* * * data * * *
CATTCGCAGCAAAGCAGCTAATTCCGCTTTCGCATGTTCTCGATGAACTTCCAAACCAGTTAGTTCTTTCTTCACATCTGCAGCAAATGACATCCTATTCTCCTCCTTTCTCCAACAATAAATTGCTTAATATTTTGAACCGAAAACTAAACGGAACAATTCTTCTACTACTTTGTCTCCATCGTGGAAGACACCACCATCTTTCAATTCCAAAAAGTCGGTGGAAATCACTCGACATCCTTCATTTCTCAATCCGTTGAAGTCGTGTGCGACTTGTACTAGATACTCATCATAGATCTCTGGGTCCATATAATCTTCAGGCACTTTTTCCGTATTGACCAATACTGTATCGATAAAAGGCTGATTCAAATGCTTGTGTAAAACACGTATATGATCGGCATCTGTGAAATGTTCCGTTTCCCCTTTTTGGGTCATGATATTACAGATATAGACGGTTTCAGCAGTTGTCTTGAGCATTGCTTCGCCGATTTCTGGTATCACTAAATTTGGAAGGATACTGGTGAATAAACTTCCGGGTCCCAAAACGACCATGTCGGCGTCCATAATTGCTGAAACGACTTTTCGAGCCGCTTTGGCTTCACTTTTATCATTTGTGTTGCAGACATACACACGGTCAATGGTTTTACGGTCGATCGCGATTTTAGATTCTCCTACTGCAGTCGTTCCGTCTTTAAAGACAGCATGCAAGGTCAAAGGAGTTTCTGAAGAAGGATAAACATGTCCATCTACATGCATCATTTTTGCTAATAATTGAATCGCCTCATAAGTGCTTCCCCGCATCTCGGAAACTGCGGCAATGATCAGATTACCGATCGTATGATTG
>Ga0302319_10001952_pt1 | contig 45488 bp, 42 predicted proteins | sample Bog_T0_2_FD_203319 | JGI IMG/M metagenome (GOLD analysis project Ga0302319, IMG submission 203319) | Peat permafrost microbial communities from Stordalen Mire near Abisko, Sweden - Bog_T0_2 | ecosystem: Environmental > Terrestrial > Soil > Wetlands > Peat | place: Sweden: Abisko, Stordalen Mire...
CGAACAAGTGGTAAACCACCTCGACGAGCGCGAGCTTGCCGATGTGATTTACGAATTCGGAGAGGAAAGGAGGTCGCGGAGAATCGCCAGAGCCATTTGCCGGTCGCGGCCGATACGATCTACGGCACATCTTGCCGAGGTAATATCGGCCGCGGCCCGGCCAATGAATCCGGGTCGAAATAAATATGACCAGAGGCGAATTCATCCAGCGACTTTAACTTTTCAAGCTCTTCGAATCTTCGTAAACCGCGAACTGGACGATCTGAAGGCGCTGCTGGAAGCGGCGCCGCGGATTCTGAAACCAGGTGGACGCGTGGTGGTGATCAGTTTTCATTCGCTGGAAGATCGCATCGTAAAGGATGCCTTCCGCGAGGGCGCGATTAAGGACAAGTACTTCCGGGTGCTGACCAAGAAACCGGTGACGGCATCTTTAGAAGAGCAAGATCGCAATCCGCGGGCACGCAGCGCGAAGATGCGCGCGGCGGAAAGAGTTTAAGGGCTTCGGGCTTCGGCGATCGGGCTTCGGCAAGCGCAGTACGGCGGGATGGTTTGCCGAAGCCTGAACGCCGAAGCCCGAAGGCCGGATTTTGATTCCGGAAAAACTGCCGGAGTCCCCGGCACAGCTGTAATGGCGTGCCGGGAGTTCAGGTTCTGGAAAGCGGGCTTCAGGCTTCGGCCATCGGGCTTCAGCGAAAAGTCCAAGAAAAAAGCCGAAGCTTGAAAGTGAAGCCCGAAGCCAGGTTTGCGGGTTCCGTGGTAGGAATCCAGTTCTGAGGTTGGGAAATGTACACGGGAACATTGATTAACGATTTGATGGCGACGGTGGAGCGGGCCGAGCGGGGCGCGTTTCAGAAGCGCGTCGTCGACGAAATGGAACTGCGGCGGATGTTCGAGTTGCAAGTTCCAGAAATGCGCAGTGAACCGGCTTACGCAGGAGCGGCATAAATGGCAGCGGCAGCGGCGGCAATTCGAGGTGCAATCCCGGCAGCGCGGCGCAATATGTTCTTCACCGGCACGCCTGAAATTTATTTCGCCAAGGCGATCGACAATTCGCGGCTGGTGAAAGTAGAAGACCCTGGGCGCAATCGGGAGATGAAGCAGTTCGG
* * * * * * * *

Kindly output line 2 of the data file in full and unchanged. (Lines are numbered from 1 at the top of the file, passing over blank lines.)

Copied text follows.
>Ga0302319_10001952_pt1 | contig 45488 bp, 42 predicted proteins | sample Bog_T0_2_FD_203319 | JGI IMG/M metagenome (GOLD analysis project Ga0302319, IMG submission 203319) | Peat permafrost microbial communities from Stordalen Mire near Abisko, Sweden - Bog_T0_2 | ecosystem: Environmental > Terrestrial > Soil > Wetlands > Peat | place: Sweden: Abisko, Stordalen Mire...